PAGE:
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Discussion Week 1

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Discussion Week 1
Author’s Name
Astronomy (and other Space Sciences)
1) When looking at the night sky, you can see the light of different stars. If one star looks brighter than another, is it necessarily brighter? Explain.
No, simply put comparing the apparent magnitude of two stars is not the same as comparing their luminosity. The star that appears brighter certainly could be brighter. However, this is not enough information on its own. The observed brightness of a star or any light is inversely proportional to the square of its distance. In other words, if you observe a light from a certain distance and then move twice as far away the light will appear four times as dim. This means that one star that appears dimmer could be farther away. There are many stars in the night sky which are much brighter than our sun. However, they are simply so far away that during the day they cannot even be observed.
2) In ancient times, Egyptians thought that the combined light of the Sun and the brightest star in the nighttime sky, Sirius, created summer heat. Today, many believe this heat is caused by closeness to the Sun for part of the year. What can you point out that proves these both to be a misconception?
There is an entire hemisphere that we could point to dissuade anyone of this belief. The southern hemisphere experiences it’s season opposite of those in the northern hemisphere. (Wells, 2013) In fact the star, Sirius is not even visible in the southern hemisphere.
3) Astronomical discoveries are imperative to science.

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How are they significant to people’s personal lives? Explain.
This is something that will almost certainly vary from person to person. In the most basic sense though our entire civilization is dependent on early astronomical discoveries. For example, farming itself would not be possible without early discovering about the seasonal changes, even if these were not fully understood at the time. Another might be that people yearn to know where everything came from. Astronomical discoveries have shown us the origin of our universe to a certain extent and many might find that pretty significant.
4) Astrology is the study that believes and attempts to interpret the powers of heavenly bodies on human affairs. Why do you think astrology is so popular around the world, although many say it has failed all scientific tests of validity?
I think there are a couple reasons why. For one, it’s somewhat fun. Even though I know it’s not true, I still feel a flutter of excitement when I see my horoscope say that someone finds me attractive. The other I think is because it speaks to a certain level of solipsism that’s in every individual. We all like to believe that yes, maybe this world is all about me and even the stars in the sky are there just for me. It makes us feel special.
5) Einstein discovered that energy and mass are equivalent. What is one technological development that has emerged from this knowledge? Is the human race better or worse off with it? Explain.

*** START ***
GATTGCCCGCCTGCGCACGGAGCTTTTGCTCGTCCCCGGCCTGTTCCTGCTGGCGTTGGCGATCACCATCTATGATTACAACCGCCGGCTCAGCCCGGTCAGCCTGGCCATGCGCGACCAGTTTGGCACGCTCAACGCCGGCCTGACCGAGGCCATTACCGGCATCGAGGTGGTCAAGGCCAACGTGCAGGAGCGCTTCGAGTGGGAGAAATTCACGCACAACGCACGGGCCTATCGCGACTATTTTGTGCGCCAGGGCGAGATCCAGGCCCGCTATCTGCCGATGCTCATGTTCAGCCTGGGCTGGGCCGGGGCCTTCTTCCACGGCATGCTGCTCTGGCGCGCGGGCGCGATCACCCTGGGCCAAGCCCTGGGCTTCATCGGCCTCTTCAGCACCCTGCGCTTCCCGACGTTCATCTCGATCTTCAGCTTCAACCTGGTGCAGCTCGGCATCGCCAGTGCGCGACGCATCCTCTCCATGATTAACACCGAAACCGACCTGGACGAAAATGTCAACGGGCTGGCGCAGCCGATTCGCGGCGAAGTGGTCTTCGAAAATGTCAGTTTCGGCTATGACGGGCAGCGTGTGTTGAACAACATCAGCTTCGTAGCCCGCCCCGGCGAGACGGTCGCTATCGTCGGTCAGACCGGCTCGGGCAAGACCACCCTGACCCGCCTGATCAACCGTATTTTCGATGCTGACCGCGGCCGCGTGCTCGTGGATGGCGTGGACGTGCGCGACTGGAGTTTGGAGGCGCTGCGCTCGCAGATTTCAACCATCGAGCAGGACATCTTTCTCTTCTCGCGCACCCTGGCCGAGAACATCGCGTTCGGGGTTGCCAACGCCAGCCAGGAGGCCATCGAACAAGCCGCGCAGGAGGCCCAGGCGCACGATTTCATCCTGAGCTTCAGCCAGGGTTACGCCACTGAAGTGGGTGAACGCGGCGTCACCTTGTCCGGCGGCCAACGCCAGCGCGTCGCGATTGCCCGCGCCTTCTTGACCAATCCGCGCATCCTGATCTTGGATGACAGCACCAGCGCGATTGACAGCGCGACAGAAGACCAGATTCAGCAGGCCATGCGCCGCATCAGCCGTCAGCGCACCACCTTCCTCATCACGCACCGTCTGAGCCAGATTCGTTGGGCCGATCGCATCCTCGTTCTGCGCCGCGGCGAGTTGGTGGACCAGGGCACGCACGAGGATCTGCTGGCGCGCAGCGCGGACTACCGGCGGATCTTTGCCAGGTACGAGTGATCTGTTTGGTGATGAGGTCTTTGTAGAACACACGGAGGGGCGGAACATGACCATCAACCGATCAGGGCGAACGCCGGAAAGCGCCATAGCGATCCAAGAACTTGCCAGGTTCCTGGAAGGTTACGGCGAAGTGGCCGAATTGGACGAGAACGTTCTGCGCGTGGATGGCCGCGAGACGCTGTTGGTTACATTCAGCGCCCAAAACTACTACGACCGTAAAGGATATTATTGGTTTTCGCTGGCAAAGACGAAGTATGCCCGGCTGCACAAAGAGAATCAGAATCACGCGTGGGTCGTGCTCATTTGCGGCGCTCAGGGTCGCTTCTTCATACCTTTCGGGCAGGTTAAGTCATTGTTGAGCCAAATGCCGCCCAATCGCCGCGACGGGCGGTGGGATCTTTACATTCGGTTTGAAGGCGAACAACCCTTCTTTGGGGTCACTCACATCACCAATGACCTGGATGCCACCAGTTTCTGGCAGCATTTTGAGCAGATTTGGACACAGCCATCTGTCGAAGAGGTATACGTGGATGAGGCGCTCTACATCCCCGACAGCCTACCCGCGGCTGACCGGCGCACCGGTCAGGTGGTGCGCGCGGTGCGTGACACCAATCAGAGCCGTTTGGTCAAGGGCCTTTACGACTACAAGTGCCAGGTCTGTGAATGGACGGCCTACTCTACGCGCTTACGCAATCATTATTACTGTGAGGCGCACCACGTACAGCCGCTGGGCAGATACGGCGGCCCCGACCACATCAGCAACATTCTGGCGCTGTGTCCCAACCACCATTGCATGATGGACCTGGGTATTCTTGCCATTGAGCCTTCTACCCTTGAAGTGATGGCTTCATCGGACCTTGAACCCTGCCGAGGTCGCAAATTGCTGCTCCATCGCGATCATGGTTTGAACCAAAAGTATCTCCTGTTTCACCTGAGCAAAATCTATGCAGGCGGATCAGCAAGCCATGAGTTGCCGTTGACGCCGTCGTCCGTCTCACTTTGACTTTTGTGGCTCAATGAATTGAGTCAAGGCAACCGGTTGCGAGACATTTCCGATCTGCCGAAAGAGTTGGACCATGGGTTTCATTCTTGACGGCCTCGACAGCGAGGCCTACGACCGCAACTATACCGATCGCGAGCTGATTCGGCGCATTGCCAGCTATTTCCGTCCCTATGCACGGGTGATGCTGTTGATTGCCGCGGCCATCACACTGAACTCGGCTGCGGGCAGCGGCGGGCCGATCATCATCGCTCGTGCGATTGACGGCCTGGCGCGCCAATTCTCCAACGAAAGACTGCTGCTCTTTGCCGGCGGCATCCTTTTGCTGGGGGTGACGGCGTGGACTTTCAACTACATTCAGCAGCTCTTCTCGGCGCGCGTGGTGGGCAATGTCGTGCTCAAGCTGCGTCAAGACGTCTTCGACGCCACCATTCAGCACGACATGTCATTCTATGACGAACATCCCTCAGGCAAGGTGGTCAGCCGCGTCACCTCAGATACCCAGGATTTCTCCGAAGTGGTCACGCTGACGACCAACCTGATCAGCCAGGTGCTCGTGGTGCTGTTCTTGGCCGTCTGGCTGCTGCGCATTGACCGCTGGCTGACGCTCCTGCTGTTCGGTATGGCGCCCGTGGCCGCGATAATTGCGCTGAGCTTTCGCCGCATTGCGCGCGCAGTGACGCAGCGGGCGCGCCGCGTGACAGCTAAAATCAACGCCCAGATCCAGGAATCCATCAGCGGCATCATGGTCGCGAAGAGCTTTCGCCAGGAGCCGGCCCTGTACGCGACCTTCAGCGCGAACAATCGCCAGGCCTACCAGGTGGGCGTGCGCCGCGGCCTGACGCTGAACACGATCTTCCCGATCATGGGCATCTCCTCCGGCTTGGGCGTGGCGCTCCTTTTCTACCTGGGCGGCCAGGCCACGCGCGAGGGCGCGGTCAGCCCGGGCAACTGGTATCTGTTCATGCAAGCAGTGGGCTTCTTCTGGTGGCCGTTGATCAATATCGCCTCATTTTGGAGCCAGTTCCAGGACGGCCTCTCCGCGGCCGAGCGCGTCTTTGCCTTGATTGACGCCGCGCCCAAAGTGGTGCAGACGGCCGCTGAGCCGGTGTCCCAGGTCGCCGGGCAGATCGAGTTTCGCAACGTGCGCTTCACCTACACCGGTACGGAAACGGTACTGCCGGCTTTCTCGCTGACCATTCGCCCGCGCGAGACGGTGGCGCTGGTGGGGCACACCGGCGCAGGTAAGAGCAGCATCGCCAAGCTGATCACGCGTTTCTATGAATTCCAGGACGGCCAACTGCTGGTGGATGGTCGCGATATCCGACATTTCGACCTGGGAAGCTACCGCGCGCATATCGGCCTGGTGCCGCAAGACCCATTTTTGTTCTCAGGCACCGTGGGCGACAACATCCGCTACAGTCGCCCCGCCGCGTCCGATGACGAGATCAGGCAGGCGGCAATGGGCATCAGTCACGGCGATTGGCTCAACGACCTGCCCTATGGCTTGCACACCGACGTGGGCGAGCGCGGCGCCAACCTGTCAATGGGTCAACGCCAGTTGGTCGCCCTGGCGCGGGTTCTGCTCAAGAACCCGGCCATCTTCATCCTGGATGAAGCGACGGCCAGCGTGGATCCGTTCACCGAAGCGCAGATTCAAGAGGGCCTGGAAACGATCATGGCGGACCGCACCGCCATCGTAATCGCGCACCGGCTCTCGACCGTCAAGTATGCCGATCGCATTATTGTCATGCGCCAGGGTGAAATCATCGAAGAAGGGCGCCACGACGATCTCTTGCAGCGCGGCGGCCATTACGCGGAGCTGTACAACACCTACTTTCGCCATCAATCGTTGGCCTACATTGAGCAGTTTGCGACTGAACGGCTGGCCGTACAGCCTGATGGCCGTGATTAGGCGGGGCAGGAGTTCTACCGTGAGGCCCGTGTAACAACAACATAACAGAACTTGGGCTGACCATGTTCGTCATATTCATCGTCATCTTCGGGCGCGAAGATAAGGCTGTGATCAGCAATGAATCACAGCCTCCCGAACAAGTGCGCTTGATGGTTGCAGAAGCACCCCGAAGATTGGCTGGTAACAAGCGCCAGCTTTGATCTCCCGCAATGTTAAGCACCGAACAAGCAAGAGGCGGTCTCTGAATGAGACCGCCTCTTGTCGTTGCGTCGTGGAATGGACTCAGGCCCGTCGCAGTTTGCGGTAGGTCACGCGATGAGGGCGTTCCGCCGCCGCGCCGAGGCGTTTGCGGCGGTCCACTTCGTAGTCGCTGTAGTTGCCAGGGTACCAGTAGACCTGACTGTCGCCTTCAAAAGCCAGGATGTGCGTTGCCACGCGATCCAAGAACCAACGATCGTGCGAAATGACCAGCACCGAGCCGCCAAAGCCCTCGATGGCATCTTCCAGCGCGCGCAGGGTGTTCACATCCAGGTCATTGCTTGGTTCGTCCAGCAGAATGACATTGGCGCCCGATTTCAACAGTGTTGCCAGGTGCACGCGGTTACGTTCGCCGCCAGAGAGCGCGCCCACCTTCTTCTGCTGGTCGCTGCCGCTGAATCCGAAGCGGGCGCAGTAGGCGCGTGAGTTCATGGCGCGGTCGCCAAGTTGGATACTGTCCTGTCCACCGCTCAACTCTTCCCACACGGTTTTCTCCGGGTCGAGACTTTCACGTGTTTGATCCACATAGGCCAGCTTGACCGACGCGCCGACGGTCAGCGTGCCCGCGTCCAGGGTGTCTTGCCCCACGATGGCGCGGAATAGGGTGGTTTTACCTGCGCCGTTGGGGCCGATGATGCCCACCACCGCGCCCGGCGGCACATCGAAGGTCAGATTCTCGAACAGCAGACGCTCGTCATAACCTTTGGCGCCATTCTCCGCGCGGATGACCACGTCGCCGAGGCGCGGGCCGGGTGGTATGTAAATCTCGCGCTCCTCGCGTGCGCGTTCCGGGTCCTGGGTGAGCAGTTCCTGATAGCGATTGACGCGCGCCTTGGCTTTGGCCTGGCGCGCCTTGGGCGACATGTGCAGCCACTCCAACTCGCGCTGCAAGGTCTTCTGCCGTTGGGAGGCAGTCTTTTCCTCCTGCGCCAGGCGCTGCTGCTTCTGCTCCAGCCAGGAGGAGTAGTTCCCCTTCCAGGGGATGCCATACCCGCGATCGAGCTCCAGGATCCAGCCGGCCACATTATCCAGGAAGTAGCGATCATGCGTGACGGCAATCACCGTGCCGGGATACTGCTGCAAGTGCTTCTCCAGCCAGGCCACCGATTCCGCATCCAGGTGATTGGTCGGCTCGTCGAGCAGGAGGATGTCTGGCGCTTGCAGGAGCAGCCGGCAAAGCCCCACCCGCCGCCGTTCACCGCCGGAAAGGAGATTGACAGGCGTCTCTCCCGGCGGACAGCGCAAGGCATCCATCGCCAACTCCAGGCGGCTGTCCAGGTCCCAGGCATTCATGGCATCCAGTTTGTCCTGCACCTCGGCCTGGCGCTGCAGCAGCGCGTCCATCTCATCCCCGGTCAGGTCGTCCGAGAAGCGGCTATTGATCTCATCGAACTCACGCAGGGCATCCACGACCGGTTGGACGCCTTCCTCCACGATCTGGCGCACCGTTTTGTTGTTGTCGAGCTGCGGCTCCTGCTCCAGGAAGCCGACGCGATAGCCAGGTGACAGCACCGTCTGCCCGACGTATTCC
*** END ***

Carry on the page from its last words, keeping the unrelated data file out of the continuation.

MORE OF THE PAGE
Nuclear energy and nuclear weapons entirely owe their very existence to this little fact of nature and would probably be impossible without it. It’s difficult to say whether this has made the human race better or worse. One one hand, nuclear energy provides 20 percent of our electricity in the United States with minimal, albeit extremely deadly, waste. (IAEA, 2014) On the other this same process can be manipulated to create weapons that could destroy our species. However, it could be because of the existence of these weapons that we haven’t had any major wars since their creation. (Hardin and Mearsheimer, 1985) I think overall the human race is better off with these, despite their faults.6) Why do you think astronomy was important to people in ancient times? How do those beliefs affect people today?
I have somewhat alluded to this in one of my earlier answers. Without early astronomy farming and thus civilization itself would not be possible. Early humans used astronomy to predict the changes of seasons and to mark important religious dates. (Price, 2013, 262) The night sky also provided a wonderful source of entertainment back in 2000 BC, a time before Netflix existed (Citation Needed). Those early myths involving the night sky still exist somewhat today. Even though people don’t talk about the Greek gods, for instance, the stories surrounding them still influences literature today.
References
Hardin, R. & Mearsheimer, J. J. (1985) Special Issue: Symposium on Ethics and Nuclear Deterrence. Ethics, Vol 95. Retrieved from http://mearsheimer.uchicago.edu/pdfs/B0001.pdf
International Atomic Energy Agency (IAEA). (2014). United States of America Country Statistics. Retrieved from https://www.iaea.org/PRIS/CountryStatistics/CountryDetails.aspx?current=US
Price, D. (2013) Europe Before Rome: A Site-by-Site Tour of the Stone, Bronze, and Iron Ages. Oxford, United Kingdom: Oxford University
Wells, K. (2013, June 29) Australian weather and seasons – a variety of climates. Australian Government. Retrieved from http://www.australia.gov.au/about-australia/australian-story/austn-weather-and-the-seasons

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